I’ll never forget the moment S. and I learned we were having a daughter. We were in the darkened ultrasound room, watching as the technician performed all sorts of small miracles, measuring our baby’s heart, brain, arms, legs, the amniotic fluid, the placenta. We were hoping to find out the sex of our baby that day but weren’t counting on it, by any means, when finally the tech told us that we were having a little girl, and that she was perfect.
The look on S.’s face was priceless, and indescribable. Until that point all of the old wives tales pointed to the possibility I was having a boy and so the surprise of finding out our baby was a girl – well, it was like learning I was pregnant all over again. Quite quickly, though, a solemnity settled between the two of us. A daughter. I am not certain if the same sort of feeling would have occurred if we found out we were having a boy – I am fairly certain it would have – but the responsibility of this child suddenly became very real for the two of us.
I’m not arguing, by any means, that a raising a girl is any more challenging or fascinating than raising a boy (I mean, how would I know?), but I do know it feels like a tremendous honor we’ve been bestowed with, one to be cherished and cared for greatly. Occasionally we mentioned some gender-specific thing we are grateful we don’t have to deal with – for instance, it’s unlikely (possible, but unlikely) we will have to struggle with whether or not to let her play football in her teenage years. Circumcision is another discussion we avoid altogether, for a time. But these small concerns are almost immediately countered with other, faraway questions like, at what age will she be allowed to get her ears pierced (if she’s interested)? Wear makeup? Date? More of these questions come from S. than from me, which I think is natural. Fortunately we don’t have to deal with them until much, much further down the line.
I spend some of my time on the internet these days perusing pregnancy boards, although I’ve never found one helpful enough to actually join. Between these boards and the reports my mother shares with me about her friends’ grandchildren, I’ve come to the realization that a lot of people spend a lot of time making up rules for their as-yet unborn children. There are going to be a whole lot of children born in 2011 who aren’t allowed to watch television, ever enter a McDonald’s, consume sugar or meat or cow’s milk – children who will spend their days listening to NPR and reading the Great Works, apparently. My mom tells me of the different rules all of her friends have to follow with their grandchildren, most of them similar to the above, and these conversations leave me feeling bemused, and a little ashamed – while I certainly have no intention of feeding my kid from McDonald’s on a regular basis (I couldn’t even say where the nearest one is to us) or encourage hours of television every day, I also can’t imagine telling either grandmother she can’t give a cookie to her grandchild, or spoil her a little bit. I don’t, I realized, have any particular rules in mind for this child. I assume rules are something S. and I will establish together, over time, as we get to know our daughter and her various quirks and eccentricities.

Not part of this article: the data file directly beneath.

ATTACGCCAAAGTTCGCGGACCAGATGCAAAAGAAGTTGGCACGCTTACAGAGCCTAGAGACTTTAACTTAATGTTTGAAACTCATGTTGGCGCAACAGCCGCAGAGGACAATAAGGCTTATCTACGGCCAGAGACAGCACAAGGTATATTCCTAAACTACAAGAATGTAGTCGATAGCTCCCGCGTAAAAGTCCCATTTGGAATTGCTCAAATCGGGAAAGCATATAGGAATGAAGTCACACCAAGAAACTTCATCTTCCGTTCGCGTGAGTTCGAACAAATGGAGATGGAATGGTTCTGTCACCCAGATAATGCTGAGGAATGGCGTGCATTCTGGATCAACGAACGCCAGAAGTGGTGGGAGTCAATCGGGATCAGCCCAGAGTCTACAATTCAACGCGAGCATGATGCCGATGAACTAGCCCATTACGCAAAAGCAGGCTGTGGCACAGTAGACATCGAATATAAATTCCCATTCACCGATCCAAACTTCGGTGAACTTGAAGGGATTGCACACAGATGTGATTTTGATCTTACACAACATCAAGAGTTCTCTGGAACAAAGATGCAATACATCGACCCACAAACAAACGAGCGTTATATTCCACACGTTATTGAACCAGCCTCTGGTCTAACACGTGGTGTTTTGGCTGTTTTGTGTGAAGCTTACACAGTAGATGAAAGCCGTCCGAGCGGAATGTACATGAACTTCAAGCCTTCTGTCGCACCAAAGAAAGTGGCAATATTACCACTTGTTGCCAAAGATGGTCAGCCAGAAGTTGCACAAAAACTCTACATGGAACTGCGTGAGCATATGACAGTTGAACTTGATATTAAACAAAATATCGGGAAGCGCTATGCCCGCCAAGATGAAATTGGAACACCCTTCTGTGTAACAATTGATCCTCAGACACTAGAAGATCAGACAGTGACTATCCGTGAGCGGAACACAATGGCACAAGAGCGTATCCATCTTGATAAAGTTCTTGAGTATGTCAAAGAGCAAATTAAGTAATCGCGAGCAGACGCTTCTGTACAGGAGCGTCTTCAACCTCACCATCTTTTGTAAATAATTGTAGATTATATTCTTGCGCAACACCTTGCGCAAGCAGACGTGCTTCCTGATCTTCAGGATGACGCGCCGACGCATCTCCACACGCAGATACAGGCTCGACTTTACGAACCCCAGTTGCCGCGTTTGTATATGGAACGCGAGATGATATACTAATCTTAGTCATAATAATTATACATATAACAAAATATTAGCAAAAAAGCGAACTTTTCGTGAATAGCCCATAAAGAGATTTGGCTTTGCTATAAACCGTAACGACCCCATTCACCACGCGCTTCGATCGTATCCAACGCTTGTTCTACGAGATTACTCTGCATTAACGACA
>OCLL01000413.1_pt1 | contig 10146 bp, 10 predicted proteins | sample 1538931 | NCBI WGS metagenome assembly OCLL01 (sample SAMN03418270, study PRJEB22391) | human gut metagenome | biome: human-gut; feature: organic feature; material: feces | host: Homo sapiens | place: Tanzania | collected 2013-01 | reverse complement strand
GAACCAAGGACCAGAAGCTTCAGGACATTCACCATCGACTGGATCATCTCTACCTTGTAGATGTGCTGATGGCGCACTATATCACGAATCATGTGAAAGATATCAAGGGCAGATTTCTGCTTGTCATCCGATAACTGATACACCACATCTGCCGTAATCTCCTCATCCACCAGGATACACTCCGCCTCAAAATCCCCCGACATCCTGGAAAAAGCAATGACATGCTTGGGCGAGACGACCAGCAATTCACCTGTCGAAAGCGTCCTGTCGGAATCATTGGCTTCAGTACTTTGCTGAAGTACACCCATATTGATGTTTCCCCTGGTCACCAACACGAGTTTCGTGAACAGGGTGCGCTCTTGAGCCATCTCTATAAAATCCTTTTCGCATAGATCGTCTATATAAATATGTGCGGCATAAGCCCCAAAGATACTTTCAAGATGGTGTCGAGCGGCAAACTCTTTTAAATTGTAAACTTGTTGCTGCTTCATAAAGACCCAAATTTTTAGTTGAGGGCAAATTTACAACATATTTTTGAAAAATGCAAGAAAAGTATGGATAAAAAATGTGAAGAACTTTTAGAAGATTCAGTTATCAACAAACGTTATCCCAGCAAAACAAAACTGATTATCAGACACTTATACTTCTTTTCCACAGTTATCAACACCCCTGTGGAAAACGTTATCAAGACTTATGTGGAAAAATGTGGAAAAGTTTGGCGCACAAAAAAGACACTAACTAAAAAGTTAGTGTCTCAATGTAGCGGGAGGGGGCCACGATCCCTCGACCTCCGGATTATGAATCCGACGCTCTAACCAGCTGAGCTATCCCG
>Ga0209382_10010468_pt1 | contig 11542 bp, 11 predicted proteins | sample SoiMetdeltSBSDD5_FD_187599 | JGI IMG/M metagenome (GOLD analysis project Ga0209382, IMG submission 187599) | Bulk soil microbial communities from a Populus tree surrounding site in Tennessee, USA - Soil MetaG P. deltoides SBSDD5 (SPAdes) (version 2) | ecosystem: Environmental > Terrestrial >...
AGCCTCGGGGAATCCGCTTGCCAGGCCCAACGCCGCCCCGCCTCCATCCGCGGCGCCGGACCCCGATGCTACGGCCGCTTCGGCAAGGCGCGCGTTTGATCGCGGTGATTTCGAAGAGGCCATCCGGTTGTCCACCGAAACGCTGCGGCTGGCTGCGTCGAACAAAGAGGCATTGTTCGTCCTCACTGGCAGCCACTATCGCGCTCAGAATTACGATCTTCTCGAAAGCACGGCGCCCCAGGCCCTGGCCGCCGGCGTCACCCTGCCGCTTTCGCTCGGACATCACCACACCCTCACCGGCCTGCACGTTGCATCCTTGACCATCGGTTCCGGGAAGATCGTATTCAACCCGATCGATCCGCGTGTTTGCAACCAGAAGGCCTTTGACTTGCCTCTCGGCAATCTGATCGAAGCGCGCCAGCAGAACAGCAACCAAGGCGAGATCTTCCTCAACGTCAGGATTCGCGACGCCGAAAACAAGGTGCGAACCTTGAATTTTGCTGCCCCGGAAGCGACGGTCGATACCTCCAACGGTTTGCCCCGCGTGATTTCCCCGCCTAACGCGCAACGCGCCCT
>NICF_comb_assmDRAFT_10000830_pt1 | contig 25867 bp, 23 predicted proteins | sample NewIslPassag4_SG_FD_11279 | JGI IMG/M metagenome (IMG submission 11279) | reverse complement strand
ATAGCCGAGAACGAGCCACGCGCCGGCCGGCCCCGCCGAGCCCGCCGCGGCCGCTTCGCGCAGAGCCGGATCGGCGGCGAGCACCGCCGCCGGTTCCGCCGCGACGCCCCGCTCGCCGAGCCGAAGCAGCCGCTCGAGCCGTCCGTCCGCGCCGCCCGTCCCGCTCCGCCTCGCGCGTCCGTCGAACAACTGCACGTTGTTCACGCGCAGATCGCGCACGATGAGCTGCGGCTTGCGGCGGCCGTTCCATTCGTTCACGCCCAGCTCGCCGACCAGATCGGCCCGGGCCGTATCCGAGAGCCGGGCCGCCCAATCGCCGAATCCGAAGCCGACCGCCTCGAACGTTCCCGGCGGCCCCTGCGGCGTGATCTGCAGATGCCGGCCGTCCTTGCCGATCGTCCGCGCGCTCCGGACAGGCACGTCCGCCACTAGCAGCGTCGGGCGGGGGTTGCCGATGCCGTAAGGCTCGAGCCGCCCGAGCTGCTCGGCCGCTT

As I thought through this, though, I did come up with one rule – one steadfast and determined rule that is going to take more work from me than it will from most other people in her life, and it is this: I do not want anyone close to her disparaging their own appearance in front of her. No “I’m fat” and no “I’m having a bad hair day” and no “I’m ugly”…you get the idea. Oh, I know she’ll hear all this talk the moment more of the real world intrudes on her but I am hoping it’ something she never hears from her parents, her aunts or uncles or her grandparents and my close friends.
There is a large variety of reasons for this, beginning with my earliest memories of my dad standing in front of the full-length mirror in my parents’ bedroom, frowning at his trim runners waist and asking my mom if she thought he was fat to time when I had chicken pox and my mom yelled at me when I scratched at one of the pox on my belly because it could scar and I wouldn’t be able to wear a bikini when I was older. I’m not saying my parents did me any sort of grievous harm – I don’t resent their fixation on weight and appearance because I know it wasn’t nearly as bad as many women had it growing up. But it does make me sad, when I flip through photos from myself in high school, college and beyond and know that I didn’t believe myself to be as beautiful as I actually was, and that a good portion of my head space was consumed with thoughts of calories and weight.
In creating this one rule I think I am asking the most of myself – S. certainly doesn’t wander around the house griping about feeling fat or examining the calorie content in various snack options. But, with sixteen weeks left in this pregnancy and our daughter knocking around in my belly like it’s her own personal play pen, which, I guess, it is, and so many decisions left to be made, this one feels solid, achievable, and perhaps it will do me as much good as I hope it does her.